Intravenous neridronate in the treatment of acute painful knee osteoarthritis: a randomized controlled study

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Intravenous neridronate in the treatment of acute painful knee osteoarthritis: a randomized controlled study
Key Take-Away: 

While NSAIDs being the first choice for the treatment of pain in knee osteoarthritis, but long-term treatment with such drugs produces gastrointestinal and cardiovascular adverse effects. Investigators have evaluated neridronate, a new class of amino bisphosphonate as the alternative treatment of acute painful knee osteoarthritis.

The aim of this randomized, double-blind, placebo-controlled study was to assess the efficacy of intravenous neridronate in controlling pain in patients with acute painful knee OA.

ABSTRACT: 
Background: 

The aim of this randomized, double-blind, placebo-controlled study was to assess the efficacy of intravenous neridronate in controlling pain in patients with acute painful knee OA.

Methods: 

Sixty-four patients with acute knee pain (<3 months duration) suffering from knee OA with an MRI showing bone marrow lesions (BMLs) were randomized to receive either neridronate 100 mg given four times over 10 days or placebo.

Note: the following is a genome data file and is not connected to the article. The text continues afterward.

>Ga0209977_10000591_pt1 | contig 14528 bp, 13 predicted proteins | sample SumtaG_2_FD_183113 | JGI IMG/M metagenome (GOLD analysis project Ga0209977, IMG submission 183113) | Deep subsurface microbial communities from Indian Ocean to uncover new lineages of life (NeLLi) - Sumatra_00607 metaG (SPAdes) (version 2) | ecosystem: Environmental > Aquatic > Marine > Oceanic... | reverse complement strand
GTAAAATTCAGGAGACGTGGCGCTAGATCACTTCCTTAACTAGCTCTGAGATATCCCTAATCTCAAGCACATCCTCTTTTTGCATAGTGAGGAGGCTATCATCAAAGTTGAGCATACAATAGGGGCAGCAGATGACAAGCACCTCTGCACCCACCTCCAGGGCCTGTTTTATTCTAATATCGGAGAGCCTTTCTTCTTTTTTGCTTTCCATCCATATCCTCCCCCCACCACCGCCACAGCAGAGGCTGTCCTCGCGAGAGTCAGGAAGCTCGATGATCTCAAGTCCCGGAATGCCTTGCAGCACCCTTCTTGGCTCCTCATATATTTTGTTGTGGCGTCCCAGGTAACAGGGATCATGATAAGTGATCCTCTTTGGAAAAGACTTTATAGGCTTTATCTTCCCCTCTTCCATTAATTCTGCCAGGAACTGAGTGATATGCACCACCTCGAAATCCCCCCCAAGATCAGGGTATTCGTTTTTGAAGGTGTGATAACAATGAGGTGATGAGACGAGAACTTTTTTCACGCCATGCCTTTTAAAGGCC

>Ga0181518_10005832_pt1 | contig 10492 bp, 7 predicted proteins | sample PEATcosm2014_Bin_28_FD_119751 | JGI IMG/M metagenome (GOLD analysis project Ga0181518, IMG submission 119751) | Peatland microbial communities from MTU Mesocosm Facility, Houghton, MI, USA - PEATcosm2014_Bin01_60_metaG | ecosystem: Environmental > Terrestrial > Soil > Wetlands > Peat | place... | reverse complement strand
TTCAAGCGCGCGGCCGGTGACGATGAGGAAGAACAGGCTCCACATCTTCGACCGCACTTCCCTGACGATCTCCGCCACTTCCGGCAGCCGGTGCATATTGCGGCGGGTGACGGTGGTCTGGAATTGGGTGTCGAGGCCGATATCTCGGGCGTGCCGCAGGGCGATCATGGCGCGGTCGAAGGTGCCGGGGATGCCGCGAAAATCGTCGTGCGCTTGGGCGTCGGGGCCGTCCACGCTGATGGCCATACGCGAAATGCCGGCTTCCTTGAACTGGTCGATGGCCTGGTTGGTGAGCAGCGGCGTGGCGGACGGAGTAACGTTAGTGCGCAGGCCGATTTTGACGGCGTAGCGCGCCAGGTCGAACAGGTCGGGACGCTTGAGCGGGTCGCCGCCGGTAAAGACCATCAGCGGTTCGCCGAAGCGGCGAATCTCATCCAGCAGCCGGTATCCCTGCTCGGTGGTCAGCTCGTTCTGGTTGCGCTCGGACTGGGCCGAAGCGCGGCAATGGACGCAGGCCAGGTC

After 50 days the patients underwent clinical assessment and a further MRI was performed. Primary outcome was pain changes measured by a visual analogue scale (VAS; range 0–100). Secondary endpoints were WOMAC pain score, McGill pain questionnaire and 36-Item Short Form Health Survey. BMLs were evaluated by whole-organ MRI score.

Results: 

At the day of the last infusion the VAS decreased significantly more in the neridronate group [from 59.0 (S.D. 14.7) to 30.4 (S.D. 15.6); −48.4%; P < 0.001].

Fifty days later the VAS remained unchanged in the placebo group, while a further significant decrease was observed in the neridronate group [from 30.4 (S.D. 15.6) to 9.4 (S.D. 10.8); −69.1%; P < 0.001]. Significant improvements compared with the placebo group were found for most of the other indices of pain and quality of life. The BMLs score in the neridronate group showed significant decreases compared with basal values and those of the placebo-treated patients. Four months after the treatment, 72% of the placebo-treated patients resumed analgesic or anti-inflammatory drugs, but only 12.9% resumed treatment in the neridronate group.

Conclusion: 

In patients with acute painful knee OA, four infusions of neridronate are associated with a clinically relevant pain benefit.

Rheumatology (Oxford) 2015 May 20